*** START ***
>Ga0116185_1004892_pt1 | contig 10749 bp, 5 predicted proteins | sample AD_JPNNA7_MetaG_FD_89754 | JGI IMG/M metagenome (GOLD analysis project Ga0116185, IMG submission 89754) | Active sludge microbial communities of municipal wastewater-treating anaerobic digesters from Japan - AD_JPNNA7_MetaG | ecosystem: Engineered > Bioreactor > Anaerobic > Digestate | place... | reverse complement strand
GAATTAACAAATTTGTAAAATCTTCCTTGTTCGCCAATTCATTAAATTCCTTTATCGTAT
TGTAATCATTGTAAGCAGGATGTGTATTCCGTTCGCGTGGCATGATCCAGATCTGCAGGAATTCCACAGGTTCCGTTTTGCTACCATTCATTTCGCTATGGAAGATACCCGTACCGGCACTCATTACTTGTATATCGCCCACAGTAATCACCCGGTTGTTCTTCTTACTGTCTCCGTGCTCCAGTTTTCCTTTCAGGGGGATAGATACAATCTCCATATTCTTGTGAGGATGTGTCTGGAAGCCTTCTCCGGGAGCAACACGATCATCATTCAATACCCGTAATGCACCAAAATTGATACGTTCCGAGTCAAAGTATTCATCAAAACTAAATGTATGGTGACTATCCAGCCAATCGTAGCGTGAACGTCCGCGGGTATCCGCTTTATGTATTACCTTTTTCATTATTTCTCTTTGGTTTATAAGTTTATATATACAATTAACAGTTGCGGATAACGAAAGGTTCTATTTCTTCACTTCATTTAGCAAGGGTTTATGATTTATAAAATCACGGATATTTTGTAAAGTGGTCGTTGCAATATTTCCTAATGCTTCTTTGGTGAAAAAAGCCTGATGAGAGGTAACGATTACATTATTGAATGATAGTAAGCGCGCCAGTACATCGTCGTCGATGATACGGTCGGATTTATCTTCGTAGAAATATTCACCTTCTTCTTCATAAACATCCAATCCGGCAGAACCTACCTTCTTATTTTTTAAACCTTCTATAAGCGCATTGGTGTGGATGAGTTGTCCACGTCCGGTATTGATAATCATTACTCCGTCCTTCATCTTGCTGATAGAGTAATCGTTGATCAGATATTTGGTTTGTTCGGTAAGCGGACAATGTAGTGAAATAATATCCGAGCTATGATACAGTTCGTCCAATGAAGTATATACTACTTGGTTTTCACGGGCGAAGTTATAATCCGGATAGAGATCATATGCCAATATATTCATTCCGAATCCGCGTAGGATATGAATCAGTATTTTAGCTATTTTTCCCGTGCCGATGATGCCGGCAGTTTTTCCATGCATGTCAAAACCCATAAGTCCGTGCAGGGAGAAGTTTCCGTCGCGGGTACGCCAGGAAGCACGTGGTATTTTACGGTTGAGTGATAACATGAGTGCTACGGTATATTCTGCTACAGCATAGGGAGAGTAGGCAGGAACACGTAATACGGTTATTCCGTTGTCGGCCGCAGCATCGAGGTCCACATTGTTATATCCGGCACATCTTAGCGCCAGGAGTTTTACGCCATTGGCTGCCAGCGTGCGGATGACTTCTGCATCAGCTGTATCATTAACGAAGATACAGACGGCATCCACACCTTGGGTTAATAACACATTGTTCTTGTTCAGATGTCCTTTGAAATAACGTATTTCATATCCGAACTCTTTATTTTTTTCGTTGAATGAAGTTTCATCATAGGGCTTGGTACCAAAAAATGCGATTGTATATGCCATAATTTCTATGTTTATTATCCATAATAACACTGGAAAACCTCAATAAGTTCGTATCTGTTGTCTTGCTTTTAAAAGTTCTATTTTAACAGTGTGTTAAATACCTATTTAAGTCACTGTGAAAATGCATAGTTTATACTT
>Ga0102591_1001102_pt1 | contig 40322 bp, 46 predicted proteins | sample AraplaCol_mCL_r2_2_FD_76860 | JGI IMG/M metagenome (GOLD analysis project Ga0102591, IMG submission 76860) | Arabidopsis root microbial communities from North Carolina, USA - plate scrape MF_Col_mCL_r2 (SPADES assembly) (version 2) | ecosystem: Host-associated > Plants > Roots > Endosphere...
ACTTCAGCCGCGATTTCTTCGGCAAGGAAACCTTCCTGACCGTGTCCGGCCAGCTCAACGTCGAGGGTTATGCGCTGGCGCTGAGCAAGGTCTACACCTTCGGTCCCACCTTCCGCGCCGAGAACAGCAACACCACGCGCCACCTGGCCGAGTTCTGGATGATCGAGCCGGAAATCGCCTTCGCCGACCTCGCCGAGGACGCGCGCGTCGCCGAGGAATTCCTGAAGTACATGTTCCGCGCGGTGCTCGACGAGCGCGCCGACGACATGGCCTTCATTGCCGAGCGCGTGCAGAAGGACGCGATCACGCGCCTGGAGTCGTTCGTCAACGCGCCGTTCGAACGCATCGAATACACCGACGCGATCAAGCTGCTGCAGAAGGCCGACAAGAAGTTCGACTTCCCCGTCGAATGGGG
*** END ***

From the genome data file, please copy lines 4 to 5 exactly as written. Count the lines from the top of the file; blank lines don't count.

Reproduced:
>Ga0102591_1001102_pt1 | contig 40322 bp, 46 predicted proteins | sample AraplaCol_mCL_r2_2_FD_76860 | JGI IMG/M metagenome (GOLD analysis project Ga0102591, IMG submission 76860) | Arabidopsis root microbial communities from North Carolina, USA - plate scrape MF_Col_mCL_r2 (SPADES assembly) (version 2) | ecosystem: Host-associated > Plants > Roots > Endosphere...
ACTTCAGCCGCGATTTCTTCGGCAAGGAAACCTTCCTGACCGTGTCCGGCCAGCTCAACGTCGAGGGTTATGCGCTGGCGCTGAGCAAGGTCTACACCTTCGGTCCCACCTTCCGCGCCGAGAACAGCAACACCACGCGCCACCTGGCCGAGTTCTGGATGATCGAGCCGGAAATCGCCTTCGCCGACCTCGCCGAGGACGCGCGCGTCGCCGAGGAATTCCTGAAGTACATGTTCCGCGCGGTGCTCGACGAGCGCGCCGACGACATGGCCTTCATTGCCGAGCGCGTGCAGAAGGACGCGATCACGCGCCTGGAGTCGTTCGTCAACGCGCCGTTCGAACGCATCGAATACACCGACGCGATCAAGCTGCTGCAGAAGGCCGACAAGAAGTTCGACTTCCCCGTCGAATGGGG